A few hours ago, Xbox CEO Phil Spencer sent out a company-wide email to all full-time employees under Microsoft’s gaming divisions. A copy of the email was shared with Kotaku by a current Xbox employee, we have confirmed its authenticity, and the full text has been transcribed below:
This has been a difficult week across Microsoft, and here, inside our teams. Now that many of the 1:1 and team conversations have happened, I want to take a moment to reiterate the message that you heard from your leaders.
This is a challenging moment in our business, and this week’s actions were painful choices. The Gaming Leadership Team had to make decisions that we felt set us up for the long-term success of our products and business, but the individual results of those decisions are real. I know that hurts. Thank you for supporting our colleagues as they process these changes.
Over the coming weeks we will have many opportunities to connect and answer your questions, including the Monthly Gaming Update next week for teams who attend that meeting, and I am in close contact with teams at ZeniMax to provide support. The GLT and I are committed to being as transparent as we can. Moving forward with ambiguity is challenging, but I am confident that together, we will get through this difficult moment in time.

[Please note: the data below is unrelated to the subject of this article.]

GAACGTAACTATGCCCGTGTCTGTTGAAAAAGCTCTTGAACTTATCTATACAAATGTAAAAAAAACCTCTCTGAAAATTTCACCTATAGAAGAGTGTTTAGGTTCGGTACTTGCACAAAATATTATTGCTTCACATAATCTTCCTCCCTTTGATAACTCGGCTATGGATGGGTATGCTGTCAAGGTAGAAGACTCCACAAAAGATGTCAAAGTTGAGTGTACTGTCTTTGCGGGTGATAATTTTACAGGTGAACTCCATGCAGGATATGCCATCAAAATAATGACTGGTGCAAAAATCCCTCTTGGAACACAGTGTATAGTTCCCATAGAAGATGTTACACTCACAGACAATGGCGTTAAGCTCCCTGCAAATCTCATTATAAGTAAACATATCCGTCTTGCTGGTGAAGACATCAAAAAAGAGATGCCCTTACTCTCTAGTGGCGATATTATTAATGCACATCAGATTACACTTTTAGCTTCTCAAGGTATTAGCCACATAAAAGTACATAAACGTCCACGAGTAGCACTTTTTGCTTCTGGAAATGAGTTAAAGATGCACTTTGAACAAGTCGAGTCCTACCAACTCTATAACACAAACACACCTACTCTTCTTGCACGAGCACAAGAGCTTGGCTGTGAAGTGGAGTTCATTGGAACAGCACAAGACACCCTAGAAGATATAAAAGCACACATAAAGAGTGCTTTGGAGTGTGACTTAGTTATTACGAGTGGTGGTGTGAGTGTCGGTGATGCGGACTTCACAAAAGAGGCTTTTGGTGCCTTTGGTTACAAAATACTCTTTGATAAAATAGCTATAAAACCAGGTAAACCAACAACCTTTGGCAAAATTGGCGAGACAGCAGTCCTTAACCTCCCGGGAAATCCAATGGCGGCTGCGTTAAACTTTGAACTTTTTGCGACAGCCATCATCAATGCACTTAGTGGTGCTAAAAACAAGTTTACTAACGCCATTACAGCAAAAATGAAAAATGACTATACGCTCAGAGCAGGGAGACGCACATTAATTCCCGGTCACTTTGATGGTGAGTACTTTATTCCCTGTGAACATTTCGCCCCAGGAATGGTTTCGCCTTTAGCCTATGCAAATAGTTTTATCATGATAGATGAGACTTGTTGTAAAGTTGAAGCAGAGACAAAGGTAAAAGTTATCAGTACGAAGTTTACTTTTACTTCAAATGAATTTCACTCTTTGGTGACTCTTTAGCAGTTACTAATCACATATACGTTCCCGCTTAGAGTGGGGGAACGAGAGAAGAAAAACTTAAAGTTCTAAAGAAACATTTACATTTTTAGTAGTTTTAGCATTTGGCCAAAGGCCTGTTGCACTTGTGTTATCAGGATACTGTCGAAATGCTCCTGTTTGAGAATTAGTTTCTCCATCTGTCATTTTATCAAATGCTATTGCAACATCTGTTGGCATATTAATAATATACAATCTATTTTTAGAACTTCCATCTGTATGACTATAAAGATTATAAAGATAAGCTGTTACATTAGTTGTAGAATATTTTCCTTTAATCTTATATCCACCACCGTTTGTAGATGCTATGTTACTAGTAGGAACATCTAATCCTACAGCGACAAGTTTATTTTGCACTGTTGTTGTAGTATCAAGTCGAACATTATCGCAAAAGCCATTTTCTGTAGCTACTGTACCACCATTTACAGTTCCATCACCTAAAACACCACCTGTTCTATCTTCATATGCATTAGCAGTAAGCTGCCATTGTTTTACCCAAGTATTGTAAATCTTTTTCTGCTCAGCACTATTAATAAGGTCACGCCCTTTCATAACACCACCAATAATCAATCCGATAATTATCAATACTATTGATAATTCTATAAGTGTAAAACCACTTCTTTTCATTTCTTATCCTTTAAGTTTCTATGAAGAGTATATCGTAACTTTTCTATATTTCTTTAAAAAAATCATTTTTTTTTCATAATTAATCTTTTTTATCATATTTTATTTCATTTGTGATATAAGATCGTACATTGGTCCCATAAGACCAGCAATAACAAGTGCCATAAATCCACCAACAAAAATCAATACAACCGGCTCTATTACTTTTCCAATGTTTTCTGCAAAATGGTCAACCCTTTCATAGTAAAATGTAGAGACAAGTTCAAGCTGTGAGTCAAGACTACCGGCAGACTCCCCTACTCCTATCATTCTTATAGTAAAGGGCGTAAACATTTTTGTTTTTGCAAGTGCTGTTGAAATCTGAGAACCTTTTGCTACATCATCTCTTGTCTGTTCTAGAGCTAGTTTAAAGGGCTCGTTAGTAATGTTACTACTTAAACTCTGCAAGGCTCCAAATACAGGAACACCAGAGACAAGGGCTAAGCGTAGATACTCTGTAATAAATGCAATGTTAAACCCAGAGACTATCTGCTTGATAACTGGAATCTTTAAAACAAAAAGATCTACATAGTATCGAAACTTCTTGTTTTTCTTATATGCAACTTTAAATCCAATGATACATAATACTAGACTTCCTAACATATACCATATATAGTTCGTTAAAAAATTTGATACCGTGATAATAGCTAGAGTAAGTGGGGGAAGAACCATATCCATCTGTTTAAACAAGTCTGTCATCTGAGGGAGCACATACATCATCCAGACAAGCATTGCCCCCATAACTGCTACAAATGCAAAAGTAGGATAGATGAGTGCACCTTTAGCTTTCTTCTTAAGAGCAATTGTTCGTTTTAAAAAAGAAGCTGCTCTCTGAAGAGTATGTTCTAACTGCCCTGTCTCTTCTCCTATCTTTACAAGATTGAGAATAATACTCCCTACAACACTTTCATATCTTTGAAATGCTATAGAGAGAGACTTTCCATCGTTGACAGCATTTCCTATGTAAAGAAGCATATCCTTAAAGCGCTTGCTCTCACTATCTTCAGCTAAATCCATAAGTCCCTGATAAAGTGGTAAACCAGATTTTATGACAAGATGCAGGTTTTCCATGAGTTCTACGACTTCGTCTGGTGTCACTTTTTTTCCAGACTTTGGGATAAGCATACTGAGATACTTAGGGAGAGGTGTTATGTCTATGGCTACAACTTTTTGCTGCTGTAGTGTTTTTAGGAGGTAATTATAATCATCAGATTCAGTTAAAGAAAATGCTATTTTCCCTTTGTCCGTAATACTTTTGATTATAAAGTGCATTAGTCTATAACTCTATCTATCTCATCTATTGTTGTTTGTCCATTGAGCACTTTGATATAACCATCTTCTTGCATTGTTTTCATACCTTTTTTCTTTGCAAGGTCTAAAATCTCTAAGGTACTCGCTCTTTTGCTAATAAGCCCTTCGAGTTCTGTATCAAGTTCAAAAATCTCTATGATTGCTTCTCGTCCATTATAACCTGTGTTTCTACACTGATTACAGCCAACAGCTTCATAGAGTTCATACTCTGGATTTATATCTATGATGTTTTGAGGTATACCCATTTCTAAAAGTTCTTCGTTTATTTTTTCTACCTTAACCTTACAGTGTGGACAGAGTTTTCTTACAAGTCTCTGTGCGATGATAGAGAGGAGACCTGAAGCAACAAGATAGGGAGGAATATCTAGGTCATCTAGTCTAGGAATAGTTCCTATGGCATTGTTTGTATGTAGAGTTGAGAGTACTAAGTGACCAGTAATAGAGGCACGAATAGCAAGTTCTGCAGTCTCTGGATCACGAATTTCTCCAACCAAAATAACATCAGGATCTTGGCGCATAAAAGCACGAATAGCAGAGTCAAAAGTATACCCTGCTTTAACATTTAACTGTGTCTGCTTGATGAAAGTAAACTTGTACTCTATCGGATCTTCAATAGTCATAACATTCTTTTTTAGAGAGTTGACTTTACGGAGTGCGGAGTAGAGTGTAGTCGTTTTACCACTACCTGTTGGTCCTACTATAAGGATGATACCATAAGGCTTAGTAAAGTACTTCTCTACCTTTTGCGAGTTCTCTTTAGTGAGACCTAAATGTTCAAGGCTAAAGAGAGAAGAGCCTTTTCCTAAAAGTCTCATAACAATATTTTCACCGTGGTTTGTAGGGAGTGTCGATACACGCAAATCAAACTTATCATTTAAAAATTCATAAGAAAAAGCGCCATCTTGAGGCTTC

Xbox has a long history of success thanks to the work you do in service of players, creators, and each other. Your work is so deeply appreciated and valued in these times of change and is integral to our business momentum. I am confident in our future and proud to be part of this team, but also conscious that this is a challenging time and I want to thank you for everything you do here.
On January 18, Microsoft laid off 10,000 employees across the company. These layoffs included gaming studios such as 343 Industries, The Coalition, ZeniMax Media, and Bethesda Game Studios. Xbox has struggled to release first-party titles last year, and is under tremendous pressure to ship flashy blockbuster titles such as Starfield. Some of the people who have lost their jobs include senior talent, and occurred a year after the publisher scourged up the pocket change to purchase Activision Blizzard for $70 billion. Kotaku has reached out to Microsoft for a statement, but did not receive a response by the time of publication.
“This feels like something you send out on obligation,” wrote a current employee at Xbox over text messages to Kotaku. “I seriously doubt any of those monthly gaming updates or other meetings are going to do anything to make anyone feel better.”
The tech workers’ union CODE-CWA put out a statement on January 19, stating that their representatives have been in contact with Microsoft. The company “recognizes its obligation to bargain over any proposed layoffs of CWA members at ZeniMax.” The ZeniMax union intends to negotiate on “alternatives to layoffs.”
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